Background Iron and vitamin D have been implicated to play an important role in cognition and neurodevelopment respectively. Existing evidence suggests that correcting deficiencies in both these nutrients can improve Autism Spectrum Disorder (ASD) symptoms. Children with ASD are also at greater risk for these deficiencies due to behavioural difficulties and food selectivity. Extant literature shows highly variable rates of these deficiencies and variable practices in routine screening among different populations.
Objectives The objectives of this study were to 1. Determine occurrence of iron and vitamin D deficiency in the sample population, 2. Identify predictors of the presence of these deficiencies if any and 3. Elucidate factors influencing screening for these deficiencies in children with ASD.
Methods This was a retrospective cross-sectional review of case records of all patients with ASD who were seen at a tertiary developmental paediatric centre in Singapore from January 2018 to June 2018. Inclusion criteria was 1. Child age 0 to 7 years and 2. Diagnosis of ASD following clinical evaluation by a developmental paediatrician or formal psychological evaluation with the Autism Diagnostic Observation Schedule. Exclusion criteria was 1. Chronic medical conditions and 2. Genetic syndromes. Information on demographic variables, ASD-related variables and other medical conditions was abstracted using a structured data collection form. Presence of iron deficiency (serum ferritin < 12µg/L or transferrin saturations < 10%), vitamin D deficiency (25-hydroxyvitamin D [25(OH)D] < 10 µg/L) and vitamin D insufficiency (25(OH)D between 10.1–29.9 µg/L) was determined from review of laboratory investigations. Descriptive statistics were used to assess for prevalence of iron and vitamin D deficiencies. Logistic regression was used to identify predictors of iron and vitamin D deficiencies and chi square tests were used to compare children who were and were not offered screening for these deficiencies.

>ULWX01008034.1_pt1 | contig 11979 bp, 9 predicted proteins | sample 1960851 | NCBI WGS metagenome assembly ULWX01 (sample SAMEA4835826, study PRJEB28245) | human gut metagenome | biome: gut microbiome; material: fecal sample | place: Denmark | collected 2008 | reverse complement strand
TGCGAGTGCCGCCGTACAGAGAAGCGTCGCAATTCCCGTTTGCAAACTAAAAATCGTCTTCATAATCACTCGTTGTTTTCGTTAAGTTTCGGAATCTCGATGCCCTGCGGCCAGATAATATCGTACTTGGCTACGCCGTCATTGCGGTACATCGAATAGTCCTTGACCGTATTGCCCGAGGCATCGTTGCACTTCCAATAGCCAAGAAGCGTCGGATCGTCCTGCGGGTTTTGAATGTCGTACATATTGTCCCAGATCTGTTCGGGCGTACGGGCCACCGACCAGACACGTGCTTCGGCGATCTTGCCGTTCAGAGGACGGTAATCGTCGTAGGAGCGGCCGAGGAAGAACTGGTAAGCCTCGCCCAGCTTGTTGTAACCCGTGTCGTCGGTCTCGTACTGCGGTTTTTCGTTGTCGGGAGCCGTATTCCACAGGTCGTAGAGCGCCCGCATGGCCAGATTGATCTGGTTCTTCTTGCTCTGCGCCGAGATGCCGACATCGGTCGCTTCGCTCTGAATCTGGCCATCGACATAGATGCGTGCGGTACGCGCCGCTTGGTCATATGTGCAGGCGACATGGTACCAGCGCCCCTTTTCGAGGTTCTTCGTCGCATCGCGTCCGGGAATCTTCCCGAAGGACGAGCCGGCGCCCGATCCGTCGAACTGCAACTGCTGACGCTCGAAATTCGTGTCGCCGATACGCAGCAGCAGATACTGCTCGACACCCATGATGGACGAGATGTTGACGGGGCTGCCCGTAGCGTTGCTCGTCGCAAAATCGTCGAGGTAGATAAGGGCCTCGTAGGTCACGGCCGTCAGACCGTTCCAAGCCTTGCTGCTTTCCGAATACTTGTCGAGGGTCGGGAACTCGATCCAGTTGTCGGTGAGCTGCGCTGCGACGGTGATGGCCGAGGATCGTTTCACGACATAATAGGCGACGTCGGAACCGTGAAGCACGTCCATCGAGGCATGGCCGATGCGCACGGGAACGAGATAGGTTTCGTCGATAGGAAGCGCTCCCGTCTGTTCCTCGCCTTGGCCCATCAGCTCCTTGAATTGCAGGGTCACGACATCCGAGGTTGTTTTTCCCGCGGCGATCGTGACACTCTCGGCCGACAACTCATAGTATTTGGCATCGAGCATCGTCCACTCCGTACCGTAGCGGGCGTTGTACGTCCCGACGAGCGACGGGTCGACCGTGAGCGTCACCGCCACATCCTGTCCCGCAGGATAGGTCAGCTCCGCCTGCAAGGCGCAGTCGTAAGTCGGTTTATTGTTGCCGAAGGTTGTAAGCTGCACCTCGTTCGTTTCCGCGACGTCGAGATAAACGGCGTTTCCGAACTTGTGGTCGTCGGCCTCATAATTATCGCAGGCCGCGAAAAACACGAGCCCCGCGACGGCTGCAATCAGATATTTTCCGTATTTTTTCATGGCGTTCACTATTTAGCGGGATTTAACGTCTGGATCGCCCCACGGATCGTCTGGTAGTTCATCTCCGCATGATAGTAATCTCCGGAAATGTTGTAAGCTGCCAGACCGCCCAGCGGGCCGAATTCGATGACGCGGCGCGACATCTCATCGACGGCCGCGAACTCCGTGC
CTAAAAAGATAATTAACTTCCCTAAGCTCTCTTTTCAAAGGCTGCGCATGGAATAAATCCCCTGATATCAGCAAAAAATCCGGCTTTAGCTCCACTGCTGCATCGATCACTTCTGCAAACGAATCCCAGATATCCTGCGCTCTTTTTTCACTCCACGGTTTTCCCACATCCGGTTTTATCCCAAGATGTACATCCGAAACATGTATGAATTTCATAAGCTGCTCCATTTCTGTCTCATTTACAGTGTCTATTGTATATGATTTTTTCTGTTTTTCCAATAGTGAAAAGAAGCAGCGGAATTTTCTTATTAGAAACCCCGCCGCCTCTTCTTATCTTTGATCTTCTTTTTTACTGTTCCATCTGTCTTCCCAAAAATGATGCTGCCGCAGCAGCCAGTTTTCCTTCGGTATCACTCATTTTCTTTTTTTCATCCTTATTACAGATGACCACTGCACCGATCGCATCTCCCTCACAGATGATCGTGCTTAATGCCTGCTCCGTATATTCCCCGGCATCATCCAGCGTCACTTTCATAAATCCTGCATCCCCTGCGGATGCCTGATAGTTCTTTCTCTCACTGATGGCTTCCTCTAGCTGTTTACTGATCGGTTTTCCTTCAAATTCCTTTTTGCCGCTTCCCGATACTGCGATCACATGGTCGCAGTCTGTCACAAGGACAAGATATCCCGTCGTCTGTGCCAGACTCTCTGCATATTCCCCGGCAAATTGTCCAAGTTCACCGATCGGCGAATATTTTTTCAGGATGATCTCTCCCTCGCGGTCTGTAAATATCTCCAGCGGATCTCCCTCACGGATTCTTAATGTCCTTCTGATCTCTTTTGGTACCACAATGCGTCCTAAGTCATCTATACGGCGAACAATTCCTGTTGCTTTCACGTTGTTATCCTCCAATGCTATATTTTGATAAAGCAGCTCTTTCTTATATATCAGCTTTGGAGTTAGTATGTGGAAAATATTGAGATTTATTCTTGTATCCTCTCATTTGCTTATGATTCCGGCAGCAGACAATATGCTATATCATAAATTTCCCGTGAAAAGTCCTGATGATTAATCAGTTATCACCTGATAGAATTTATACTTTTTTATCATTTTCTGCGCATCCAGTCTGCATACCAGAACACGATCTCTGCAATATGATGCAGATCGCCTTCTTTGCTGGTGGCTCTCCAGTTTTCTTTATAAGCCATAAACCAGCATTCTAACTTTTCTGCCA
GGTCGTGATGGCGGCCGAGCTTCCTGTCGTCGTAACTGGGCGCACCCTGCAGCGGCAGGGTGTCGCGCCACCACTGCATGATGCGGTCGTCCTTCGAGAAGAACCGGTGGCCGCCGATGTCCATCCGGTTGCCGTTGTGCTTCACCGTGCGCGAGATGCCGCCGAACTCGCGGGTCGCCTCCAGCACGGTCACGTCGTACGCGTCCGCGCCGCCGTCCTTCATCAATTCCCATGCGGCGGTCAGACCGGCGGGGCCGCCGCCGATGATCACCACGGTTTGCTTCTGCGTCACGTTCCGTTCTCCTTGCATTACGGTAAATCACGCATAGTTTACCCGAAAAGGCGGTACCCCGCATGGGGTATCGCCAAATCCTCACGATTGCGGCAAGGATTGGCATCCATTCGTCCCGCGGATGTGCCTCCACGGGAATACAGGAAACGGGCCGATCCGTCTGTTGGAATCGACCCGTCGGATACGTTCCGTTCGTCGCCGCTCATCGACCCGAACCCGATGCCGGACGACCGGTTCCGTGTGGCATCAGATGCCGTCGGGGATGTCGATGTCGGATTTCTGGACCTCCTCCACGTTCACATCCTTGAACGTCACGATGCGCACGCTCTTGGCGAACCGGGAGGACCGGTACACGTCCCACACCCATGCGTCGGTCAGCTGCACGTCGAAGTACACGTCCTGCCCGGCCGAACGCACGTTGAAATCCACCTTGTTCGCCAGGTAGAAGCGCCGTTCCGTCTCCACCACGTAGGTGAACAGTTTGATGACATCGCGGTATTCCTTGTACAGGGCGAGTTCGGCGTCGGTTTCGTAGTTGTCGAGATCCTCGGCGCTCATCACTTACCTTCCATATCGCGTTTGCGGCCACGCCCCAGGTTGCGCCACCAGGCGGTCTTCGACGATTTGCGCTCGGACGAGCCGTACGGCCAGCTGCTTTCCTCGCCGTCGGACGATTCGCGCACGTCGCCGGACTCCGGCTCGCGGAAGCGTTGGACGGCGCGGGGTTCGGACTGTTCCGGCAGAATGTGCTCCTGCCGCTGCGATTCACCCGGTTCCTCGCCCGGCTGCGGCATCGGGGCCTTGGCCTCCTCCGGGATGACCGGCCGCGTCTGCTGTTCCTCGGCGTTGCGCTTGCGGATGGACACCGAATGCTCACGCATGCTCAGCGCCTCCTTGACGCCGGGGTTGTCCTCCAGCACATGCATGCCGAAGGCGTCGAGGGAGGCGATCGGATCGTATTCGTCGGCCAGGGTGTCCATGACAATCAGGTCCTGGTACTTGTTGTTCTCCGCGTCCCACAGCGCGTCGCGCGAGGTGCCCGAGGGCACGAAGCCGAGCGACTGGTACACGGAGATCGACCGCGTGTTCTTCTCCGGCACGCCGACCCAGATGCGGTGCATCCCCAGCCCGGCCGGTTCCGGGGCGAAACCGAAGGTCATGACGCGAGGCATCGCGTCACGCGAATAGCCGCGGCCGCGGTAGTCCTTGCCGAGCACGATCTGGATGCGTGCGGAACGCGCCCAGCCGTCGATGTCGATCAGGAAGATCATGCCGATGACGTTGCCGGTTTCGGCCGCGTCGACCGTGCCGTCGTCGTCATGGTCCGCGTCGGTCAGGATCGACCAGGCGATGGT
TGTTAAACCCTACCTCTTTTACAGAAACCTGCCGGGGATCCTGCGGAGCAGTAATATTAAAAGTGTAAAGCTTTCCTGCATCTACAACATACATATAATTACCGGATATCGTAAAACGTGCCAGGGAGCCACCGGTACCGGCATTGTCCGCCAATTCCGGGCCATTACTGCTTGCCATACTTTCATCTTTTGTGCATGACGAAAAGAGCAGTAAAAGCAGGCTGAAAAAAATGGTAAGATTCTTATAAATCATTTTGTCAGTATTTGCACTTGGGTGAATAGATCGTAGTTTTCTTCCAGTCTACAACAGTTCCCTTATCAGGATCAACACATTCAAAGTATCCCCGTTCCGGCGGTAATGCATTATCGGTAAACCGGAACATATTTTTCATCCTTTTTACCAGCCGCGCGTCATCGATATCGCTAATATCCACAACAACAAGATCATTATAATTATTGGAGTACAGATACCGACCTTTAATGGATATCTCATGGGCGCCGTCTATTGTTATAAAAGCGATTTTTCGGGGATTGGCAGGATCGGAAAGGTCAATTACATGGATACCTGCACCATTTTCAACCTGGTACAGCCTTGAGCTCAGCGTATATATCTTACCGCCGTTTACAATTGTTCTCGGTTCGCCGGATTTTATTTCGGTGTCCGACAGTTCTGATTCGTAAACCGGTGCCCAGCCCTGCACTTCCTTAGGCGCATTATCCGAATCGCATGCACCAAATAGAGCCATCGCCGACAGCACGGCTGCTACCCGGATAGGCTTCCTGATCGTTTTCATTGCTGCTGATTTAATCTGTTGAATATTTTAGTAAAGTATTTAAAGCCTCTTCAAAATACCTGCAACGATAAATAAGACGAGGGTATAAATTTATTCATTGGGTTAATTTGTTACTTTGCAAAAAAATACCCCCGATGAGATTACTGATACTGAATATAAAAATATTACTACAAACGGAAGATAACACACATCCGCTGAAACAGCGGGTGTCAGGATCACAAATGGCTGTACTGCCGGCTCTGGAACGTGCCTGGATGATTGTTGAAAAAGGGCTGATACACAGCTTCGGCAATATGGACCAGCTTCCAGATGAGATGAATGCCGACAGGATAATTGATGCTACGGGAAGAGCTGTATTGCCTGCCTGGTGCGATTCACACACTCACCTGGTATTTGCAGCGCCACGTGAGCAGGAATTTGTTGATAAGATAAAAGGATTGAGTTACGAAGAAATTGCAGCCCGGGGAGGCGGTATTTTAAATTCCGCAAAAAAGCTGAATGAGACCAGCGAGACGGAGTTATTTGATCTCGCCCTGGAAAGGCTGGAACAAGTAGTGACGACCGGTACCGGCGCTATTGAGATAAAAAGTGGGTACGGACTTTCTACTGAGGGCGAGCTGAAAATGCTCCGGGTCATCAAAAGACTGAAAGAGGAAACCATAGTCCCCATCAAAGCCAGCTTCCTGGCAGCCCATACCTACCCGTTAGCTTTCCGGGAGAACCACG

Results The sample consisted of 480 children (81% males, 19% females) with a mean age of 4.5 years (SD 1.3). Of this, only 20.2% (N=97) of children were screened for iron deficiency and 18.3% (N=88) were screened for vitamin D deficiency using blood tests. The prevalence of iron deficiency was 19% (N=18). Younger children were more likely to have iron deficiency (B=1.06, p=0.02). The prevalence of vitamin D insufficiency was 38% (N=33) and that of vitamin D deficiency was 1.1% (N=1). Older children were more likely to have vitamin D deficiency or insufficiency (B=1.07, p=0.01). Only 20.8% (N=100) of children from the entire sample were offered screening blood tests; children with greater severity of disease (χ2= 9.80, p=0.002) and those with a history of selective feeding (χ2= 8.27, p=0.004) were more likely to be offered screening tests.
Conclusions The prevalence of both iron deficiency and vitamin D deficiency/insufficiency was high in this sample compared to the general population. Of note, only a small proportion of children were offered screening and eventually screened for these deficiencies. Apart from child age, there were no significant child or disease characteristics that predicted these deficiencies. Routine screening of all children with ASD for iron and vitamin D deficiency is recommended.
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